As you know, two days ago the State of Arizona staged a botched execution in which the condemned inmate gasped and snorted and made other sounds for almost two hours before eventually dying. Here’s the surreal transcript of the lawyers in the case on the phone with the judge (among other things trying to figure out how to set up a conference call) quasi-litigating what to do as the execution continued on without the prisoner actually dying. The state prison chief’s new claim that, in fact, “parts” of the execution went “perfectly” only underscores what increasingly looks to be the freakish and chaotic end-state of capital punishment in America.
As botched as the Arizona execution was, there is at least a plausible argument – supposedly backed up by an MD in the execution chamber – that Joseph Wood was comatose or brain dead while this was happening and thus, despite the gruesomeness of the description, not experiencing pain. But if we want an example of a truly horrific botched execution where there’s zero question the inmate was in pain, popping in and out of consciousness, struggling, having to tell the executioners, Yes, I’m definitely still conscious! just look to Oklahoma back in April and the execution of Clayton Lockett. There’s really no other way to describe what happened other than simply having you read this timeline of events. It went so badly that the director of prisons eventually decided to stay the execution. About twenty-five minutes later, Lockett in fact died of a massive heart attack.
Why is this craziness happening now?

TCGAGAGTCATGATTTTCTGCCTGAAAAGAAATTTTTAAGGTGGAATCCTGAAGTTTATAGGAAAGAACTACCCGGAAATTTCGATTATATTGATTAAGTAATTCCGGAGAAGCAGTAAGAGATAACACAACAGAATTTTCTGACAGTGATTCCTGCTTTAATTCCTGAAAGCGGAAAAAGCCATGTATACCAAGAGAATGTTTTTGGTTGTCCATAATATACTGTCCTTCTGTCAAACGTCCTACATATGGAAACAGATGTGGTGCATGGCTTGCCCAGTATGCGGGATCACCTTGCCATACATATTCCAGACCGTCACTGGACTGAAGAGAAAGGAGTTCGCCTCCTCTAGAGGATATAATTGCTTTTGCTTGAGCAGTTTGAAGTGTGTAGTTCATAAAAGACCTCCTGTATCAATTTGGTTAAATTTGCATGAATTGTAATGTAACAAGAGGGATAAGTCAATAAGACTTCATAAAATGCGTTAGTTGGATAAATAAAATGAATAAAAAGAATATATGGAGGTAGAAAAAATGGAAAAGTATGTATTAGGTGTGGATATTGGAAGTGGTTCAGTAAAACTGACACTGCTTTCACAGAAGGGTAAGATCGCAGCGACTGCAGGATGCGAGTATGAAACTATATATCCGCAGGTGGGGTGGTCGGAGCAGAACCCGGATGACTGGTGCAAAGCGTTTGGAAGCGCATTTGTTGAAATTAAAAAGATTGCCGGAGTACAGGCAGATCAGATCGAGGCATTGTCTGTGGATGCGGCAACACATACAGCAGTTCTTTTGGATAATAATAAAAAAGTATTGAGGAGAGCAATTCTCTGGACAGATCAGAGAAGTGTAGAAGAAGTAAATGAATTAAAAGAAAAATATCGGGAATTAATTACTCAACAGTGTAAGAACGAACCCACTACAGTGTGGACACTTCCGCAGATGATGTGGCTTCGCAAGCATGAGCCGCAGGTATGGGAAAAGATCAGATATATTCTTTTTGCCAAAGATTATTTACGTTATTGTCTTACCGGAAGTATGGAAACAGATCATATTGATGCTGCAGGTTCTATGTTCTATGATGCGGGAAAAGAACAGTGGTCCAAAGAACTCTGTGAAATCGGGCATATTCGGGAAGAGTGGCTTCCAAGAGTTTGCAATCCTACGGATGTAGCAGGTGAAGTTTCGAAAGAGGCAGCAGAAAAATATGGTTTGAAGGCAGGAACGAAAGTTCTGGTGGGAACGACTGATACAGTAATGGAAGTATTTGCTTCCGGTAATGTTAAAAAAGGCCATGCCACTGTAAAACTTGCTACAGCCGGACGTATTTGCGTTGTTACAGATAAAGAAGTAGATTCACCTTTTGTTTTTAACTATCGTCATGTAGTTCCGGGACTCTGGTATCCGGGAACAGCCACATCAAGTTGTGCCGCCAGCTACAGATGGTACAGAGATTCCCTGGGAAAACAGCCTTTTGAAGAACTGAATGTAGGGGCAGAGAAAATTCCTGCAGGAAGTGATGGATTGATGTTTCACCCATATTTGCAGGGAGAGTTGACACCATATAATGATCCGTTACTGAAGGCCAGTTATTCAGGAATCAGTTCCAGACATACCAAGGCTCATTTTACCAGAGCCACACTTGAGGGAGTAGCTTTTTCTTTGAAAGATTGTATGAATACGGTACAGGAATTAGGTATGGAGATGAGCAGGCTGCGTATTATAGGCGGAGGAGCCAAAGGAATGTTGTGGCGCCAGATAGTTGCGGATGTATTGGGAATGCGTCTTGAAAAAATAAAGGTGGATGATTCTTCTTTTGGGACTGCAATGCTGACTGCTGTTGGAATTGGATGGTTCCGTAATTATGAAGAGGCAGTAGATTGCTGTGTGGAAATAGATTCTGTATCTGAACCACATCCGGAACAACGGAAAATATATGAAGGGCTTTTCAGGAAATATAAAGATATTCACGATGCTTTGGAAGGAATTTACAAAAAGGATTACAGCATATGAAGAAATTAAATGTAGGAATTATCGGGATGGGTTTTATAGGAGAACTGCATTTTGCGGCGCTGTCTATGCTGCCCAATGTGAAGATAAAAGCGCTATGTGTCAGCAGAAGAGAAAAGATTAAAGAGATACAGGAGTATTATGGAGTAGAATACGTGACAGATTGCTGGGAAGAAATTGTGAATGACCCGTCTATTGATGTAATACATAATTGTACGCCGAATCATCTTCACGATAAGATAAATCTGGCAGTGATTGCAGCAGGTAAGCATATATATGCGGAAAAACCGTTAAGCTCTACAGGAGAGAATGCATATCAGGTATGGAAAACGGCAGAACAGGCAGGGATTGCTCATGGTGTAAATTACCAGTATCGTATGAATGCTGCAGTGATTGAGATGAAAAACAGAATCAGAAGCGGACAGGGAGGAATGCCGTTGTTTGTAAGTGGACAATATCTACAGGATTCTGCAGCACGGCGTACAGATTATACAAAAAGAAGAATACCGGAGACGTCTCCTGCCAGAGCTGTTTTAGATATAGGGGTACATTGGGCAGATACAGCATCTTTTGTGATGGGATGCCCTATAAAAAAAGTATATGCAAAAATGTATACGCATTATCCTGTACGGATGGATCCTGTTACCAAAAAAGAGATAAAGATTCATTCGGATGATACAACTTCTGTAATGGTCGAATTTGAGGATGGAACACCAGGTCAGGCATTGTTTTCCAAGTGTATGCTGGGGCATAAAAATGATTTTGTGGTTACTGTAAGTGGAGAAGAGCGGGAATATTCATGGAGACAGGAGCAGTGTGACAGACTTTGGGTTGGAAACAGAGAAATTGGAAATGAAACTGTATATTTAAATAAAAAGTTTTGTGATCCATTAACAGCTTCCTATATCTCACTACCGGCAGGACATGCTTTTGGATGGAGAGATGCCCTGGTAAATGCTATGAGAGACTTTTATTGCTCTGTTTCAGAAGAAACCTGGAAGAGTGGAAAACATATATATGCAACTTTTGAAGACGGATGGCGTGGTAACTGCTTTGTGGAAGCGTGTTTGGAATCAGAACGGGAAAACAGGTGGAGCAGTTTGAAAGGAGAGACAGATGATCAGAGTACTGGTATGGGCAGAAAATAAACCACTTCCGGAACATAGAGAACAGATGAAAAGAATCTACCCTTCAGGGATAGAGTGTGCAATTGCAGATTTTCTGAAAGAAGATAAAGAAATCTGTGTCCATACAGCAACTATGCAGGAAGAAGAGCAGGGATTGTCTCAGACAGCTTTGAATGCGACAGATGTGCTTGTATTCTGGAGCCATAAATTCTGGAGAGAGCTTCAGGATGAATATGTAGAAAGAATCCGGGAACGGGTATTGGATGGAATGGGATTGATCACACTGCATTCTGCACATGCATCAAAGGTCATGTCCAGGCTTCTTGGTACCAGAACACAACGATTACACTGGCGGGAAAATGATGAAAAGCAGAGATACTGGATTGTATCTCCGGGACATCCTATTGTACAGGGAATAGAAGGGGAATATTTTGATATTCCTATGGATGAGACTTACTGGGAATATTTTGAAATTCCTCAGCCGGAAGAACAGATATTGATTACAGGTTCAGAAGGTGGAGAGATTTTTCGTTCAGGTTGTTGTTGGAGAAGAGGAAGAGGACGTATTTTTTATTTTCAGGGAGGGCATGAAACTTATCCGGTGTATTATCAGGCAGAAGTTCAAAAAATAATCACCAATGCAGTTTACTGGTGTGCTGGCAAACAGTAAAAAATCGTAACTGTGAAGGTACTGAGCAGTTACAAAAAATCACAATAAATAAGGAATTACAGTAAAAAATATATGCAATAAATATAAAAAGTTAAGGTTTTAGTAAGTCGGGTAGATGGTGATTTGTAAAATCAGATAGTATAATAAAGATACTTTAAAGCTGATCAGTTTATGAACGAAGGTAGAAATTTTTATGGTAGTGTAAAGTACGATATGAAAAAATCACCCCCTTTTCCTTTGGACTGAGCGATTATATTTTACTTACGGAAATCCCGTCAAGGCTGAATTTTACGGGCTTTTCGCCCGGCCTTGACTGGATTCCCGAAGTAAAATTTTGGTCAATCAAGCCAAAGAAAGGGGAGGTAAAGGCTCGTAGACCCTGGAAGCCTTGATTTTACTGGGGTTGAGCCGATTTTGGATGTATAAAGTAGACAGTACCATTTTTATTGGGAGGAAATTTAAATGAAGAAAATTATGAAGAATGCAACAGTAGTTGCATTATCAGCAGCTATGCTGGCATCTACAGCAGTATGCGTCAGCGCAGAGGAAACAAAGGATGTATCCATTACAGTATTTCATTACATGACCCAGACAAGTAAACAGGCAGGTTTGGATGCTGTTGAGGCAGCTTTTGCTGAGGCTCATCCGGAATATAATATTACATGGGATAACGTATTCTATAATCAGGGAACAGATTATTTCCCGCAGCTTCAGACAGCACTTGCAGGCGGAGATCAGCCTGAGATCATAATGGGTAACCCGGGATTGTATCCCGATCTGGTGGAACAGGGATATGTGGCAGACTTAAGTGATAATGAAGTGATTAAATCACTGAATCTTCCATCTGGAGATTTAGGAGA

The simplest, best, and almost certainly accurate explanation is that as the noose has tightened around the death penalty, both internationally and within the United States, fewer and fewer credentialed experts have been willing to involve themselves with state mandated executions. Pharmaceutical companies have become more aggressive in making sure their drugs are not used to kill people. (Here’s a good run-down of the way in which Europe has sequentially banned exports of a series of drugs used in US executions – forcing states with the death penalty to keep switching from one drug to the next to evade the export bans, thus inevitably going further and further into unknown territory in terms of how these drugs work in an execution setting with relatively untrained staff.) Medical experts – or really anyone with serious life sciences expertise – just won’t participate anymore. I’m not saying never. But it’s become much more difficult. And in order to access and use the relevant medications without the knowledge of pharmaceutical companies, the people charged with finding ways to carry out executions now mostly have to operate in secret. Secrecy leads to a lack of transparency and review of methods which in turn produces more badly conceived plans and botched executions.